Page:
Filed under handbook, sprint book | Tags: · anonymity, cryptography, email, encryption, floss, hacking, internet, open source, privacy, security, software, surveillance, technology, web
This handbook is designed to help those with no prior experience to protect their basic human right to Privacy in networked, digital domains. By covering a broad array of topics and use contexts it is written to help anyone wishing to understand and then quickly mitigate many kinds of vulnerability using free, open-source tools. Most importantly however this handbook is intended as a reference for use during Crypto Parties.
Facilitated by Adam Hyde
Core Team: Marta Peirano, Asher Wolf, Julian Oliver, Danja Vasiliev, Malte Dik, Brendan Howell, Jan Gerber, Brian Newbold,
Assisted by Teresa Dillon, AT, Carola Hesse, Chris Pinchen, ‘LiamO’, ‘l3lackEyedAngels’, ‘Story89’, Travis Tueffel
Creative Commons BY-SA 4.0 Unported license
via Julian Oliver
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Filed under living book | Tags: · computing, email, history of communications, history of computing, history of technology, internet, irc, mailing list, mud, usenet, web
An in-depth reference about the Internet.
The site was written from 1996 through 1999, first published on the web on January 7, 2000, and updated regularly. It has more than 700 pages, 2,000 intra-site links, and 2,000 external links to some of the world’s best online content about the Internet.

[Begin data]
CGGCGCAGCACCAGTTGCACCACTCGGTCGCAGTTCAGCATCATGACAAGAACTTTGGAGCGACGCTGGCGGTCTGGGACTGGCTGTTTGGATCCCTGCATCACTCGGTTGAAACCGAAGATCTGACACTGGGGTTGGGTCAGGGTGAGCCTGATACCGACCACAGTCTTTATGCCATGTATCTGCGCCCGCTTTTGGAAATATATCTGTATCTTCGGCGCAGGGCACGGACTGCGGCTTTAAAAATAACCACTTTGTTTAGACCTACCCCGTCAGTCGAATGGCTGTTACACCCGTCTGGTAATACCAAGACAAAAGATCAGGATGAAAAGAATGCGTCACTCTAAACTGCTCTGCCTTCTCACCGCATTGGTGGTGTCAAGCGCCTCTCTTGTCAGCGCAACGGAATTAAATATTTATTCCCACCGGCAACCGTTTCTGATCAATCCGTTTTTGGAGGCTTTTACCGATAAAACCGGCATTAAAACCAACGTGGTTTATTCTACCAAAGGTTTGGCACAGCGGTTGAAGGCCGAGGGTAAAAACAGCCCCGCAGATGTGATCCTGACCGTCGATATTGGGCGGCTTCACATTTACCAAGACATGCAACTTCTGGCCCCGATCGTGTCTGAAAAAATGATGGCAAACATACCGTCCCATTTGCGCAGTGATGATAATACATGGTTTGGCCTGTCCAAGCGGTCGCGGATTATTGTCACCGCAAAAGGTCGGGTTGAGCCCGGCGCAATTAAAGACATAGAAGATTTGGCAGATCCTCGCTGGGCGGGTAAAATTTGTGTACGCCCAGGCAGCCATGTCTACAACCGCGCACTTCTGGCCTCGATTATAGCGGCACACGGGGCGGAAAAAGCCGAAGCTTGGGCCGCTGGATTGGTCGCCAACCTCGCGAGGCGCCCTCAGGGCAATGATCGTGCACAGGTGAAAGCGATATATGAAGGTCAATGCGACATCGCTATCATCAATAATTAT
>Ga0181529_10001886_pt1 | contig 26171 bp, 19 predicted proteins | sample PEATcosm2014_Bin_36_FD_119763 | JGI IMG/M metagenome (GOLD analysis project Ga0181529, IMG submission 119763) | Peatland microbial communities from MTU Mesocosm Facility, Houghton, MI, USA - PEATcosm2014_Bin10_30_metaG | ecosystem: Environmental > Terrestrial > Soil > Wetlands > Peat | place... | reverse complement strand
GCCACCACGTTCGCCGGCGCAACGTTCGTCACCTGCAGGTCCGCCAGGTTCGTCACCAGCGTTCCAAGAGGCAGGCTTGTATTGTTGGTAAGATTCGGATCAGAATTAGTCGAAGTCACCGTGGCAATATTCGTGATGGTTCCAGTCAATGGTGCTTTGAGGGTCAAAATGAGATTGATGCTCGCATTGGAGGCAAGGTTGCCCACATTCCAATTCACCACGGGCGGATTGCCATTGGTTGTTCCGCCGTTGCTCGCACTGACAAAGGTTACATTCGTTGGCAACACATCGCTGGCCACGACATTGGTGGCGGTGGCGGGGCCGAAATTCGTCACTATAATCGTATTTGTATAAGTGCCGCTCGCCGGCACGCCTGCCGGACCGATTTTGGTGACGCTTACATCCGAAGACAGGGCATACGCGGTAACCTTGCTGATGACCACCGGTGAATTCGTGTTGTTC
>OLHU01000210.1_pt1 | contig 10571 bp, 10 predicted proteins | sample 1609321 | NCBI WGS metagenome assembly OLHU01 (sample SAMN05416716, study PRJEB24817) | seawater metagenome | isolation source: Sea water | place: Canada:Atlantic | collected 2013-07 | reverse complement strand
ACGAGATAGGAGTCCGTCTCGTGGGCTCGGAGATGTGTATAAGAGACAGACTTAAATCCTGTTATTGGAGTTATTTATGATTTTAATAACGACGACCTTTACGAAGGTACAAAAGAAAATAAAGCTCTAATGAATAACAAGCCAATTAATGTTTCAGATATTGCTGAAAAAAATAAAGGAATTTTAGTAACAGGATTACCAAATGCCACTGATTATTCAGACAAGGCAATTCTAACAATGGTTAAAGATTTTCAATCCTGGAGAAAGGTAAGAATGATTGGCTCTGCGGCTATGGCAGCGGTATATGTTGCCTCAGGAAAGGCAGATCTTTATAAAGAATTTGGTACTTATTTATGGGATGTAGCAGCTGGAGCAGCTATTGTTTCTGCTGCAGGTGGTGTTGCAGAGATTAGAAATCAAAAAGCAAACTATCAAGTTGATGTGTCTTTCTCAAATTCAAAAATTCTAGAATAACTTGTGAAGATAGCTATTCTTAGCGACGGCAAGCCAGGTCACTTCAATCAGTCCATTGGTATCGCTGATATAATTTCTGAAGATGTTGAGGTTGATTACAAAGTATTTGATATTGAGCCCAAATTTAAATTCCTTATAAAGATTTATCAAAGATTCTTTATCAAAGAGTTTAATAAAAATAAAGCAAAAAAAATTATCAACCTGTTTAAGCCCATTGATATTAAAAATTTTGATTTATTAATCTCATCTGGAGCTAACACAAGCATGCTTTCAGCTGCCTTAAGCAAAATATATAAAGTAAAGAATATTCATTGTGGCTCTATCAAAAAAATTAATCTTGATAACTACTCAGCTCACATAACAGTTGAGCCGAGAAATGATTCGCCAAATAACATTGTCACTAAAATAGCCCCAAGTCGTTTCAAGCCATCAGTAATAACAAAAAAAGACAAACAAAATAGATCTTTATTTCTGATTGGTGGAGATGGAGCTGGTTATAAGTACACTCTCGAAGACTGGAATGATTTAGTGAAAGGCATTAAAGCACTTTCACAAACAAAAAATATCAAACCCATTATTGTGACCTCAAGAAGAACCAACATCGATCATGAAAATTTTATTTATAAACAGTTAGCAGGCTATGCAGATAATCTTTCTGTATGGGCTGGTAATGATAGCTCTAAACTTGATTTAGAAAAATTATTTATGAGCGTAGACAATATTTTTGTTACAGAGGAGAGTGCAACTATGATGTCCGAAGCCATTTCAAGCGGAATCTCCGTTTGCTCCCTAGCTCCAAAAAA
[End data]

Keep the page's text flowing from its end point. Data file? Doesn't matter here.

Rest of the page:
The site is authored by Bill Stewart who has used the Internet since 1988, and first appreciated the power of the medium during the Tiananmen Square rebellion in China in 1989, when he saw how the net kept Chinese communities around the world in touch with the events through email and newsgroups, bypassing all government censorship.
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Filed under book | Tags: · activism, civil society, email, floss, internet activism, open source, participation, reputation, smart mobs, web, web 2.0
A new and empowering way of looking at and organizing social change! How can we move from serving soup until our elbows ache to solving chronic social ills like hunger or homelessness? How can we break the disastrous cycle of low expectations that leads to chronic social failures?
The answers to these questions lie within Momentum, a fresh, zestful way of thinking about and organizing social change work. Today’s digital tools—including but not limited to e-mail, the Web, cell phones, personal digital assistants (PDAs), even iPods—promote interactivity and connectedness. But as Momentum shows, these new social media tools are important not for their wizardry but because they connect us to one another in inexpensive, accessible, and massively scalable ways.
Publisher John Wiley & Sons, 2006
ISBN 0787984442, 9780787984441